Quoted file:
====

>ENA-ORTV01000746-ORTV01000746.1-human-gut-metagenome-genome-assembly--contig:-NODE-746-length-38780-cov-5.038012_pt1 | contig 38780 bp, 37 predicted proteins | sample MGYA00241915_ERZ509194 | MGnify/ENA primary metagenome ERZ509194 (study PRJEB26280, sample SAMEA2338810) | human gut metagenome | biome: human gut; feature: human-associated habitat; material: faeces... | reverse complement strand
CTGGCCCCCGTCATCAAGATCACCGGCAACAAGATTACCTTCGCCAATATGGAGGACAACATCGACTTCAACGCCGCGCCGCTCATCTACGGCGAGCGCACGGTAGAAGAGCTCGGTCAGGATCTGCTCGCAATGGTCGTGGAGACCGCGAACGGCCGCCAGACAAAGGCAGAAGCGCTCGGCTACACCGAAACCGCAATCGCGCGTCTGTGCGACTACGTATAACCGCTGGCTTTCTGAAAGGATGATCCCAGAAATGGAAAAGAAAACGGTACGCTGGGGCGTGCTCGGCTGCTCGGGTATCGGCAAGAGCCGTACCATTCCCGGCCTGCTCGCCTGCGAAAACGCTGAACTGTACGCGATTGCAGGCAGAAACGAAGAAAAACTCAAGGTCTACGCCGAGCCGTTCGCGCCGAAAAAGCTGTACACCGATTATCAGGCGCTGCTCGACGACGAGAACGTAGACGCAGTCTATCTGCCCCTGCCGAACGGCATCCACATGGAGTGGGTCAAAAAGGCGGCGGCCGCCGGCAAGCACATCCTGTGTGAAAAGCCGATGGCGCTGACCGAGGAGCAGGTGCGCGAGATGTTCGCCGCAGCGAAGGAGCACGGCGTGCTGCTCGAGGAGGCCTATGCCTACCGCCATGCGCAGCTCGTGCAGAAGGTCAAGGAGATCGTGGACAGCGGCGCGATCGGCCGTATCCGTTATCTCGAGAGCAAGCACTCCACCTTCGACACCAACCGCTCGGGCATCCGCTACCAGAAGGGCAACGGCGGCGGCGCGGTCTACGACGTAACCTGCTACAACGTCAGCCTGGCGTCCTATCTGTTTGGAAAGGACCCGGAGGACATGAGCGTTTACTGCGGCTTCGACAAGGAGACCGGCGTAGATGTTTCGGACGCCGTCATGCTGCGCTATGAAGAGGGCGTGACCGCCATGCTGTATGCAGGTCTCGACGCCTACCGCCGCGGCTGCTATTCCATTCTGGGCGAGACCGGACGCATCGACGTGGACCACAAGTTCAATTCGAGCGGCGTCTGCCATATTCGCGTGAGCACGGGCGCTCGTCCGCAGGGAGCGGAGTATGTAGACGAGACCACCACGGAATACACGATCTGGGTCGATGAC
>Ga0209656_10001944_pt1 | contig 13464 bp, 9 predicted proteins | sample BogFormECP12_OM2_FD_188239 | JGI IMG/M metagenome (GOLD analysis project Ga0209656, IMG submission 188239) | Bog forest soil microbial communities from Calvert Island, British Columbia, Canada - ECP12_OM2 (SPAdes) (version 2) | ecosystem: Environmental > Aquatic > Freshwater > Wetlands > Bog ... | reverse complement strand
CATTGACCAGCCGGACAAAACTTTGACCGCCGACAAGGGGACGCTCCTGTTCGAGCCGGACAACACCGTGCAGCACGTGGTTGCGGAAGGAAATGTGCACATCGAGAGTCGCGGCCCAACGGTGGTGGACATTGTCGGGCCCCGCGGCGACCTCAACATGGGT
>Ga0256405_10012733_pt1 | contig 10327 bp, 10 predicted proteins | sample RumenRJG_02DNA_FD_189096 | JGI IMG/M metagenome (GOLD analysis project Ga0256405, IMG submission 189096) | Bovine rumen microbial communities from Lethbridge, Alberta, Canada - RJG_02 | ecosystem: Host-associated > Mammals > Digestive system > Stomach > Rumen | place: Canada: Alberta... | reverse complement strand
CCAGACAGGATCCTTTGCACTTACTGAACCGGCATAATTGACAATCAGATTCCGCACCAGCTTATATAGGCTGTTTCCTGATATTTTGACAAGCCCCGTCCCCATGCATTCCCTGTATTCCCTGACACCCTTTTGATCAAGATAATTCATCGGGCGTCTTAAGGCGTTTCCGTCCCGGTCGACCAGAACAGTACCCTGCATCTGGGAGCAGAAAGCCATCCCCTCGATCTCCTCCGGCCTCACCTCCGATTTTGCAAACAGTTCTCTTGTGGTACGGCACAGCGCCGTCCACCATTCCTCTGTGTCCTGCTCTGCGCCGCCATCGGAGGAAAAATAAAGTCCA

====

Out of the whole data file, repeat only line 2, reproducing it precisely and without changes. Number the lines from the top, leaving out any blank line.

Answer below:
CTGGCCCCCGTCATCAAGATCACCGGCAACAAGATTACCTTCGCCAATATGGAGGACAACATCGACTTCAACGCCGCGCCGCTCATCTACGGCGAGCGCACGGTAGAAGAGCTCGGTCAGGATCTGCTCGCAATGGTCGTGGAGACCGCGAACGGCCGCCAGACAAAGGCAGAAGCGCTCGGCTACACCGAAACCGCAATCGCGCGTCTGTGCGACTACGTATAACCGCTGGCTTTCTGAAAGGATGATCCCAGAAATGGAAAAGAAAACGGTACGCTGGGGCGTGCTCGGCTGCTCGGGTATCGGCAAGAGCCGTACCATTCCCGGCCTGCTCGCCTGCGAAAACGCTGAACTGTACGCGATTGCAGGCAGAAACGAAGAAAAACTCAAGGTCTACGCCGAGCCGTTCGCGCCGAAAAAGCTGTACACCGATTATCAGGCGCTGCTCGACGACGAGAACGTAGACGCAGTCTATCTGCCCCTGCCGAACGGCATCCACATGGAGTGGGTCAAAAAGGCGGCGGCCGCCGGCAAGCACATCCTGTGTGAAAAGCCGATGGCGCTGACCGAGGAGCAGGTGCGCGAGATGTTCGCCGCAGCGAAGGAGCACGGCGTGCTGCTCGAGGAGGCCTATGCCTACCGCCATGCGCAGCTCGTGCAGAAGGTCAAGGAGATCGTGGACAGCGGCGCGATCGGCCGTATCCGTTATCTCGAGAGCAAGCACTCCACCTTCGACACCAACCGCTCGGGCATCCGCTACCAGAAGGGCAACGGCGGCGGCGCGGTCTACGACGTAACCTGCTACAACGTCAGCCTGGCGTCCTATCTGTTTGGAAAGGACCCGGAGGACATGAGCGTTTACTGCGGCTTCGACAAGGAGACCGGCGTAGATGTTTCGGACGCCGTCATGCTGCGCTATGAAGAGGGCGTGACCGCCATGCTGTATGCAGGTCTCGACGCCTACCGCCGCGGCTGCTATTCCATTCTGGGCGAGACCGGACGCATCGACGTGGACCACAAGTTCAATTCGAGCGGCGTCTGCCATATTCGCGTGAGCACGGGCGCTCGTCCGCAGGGAGCGGAGTATGTAGACGAGACCACCACGGAATACACGATCTGGGTCGATGAC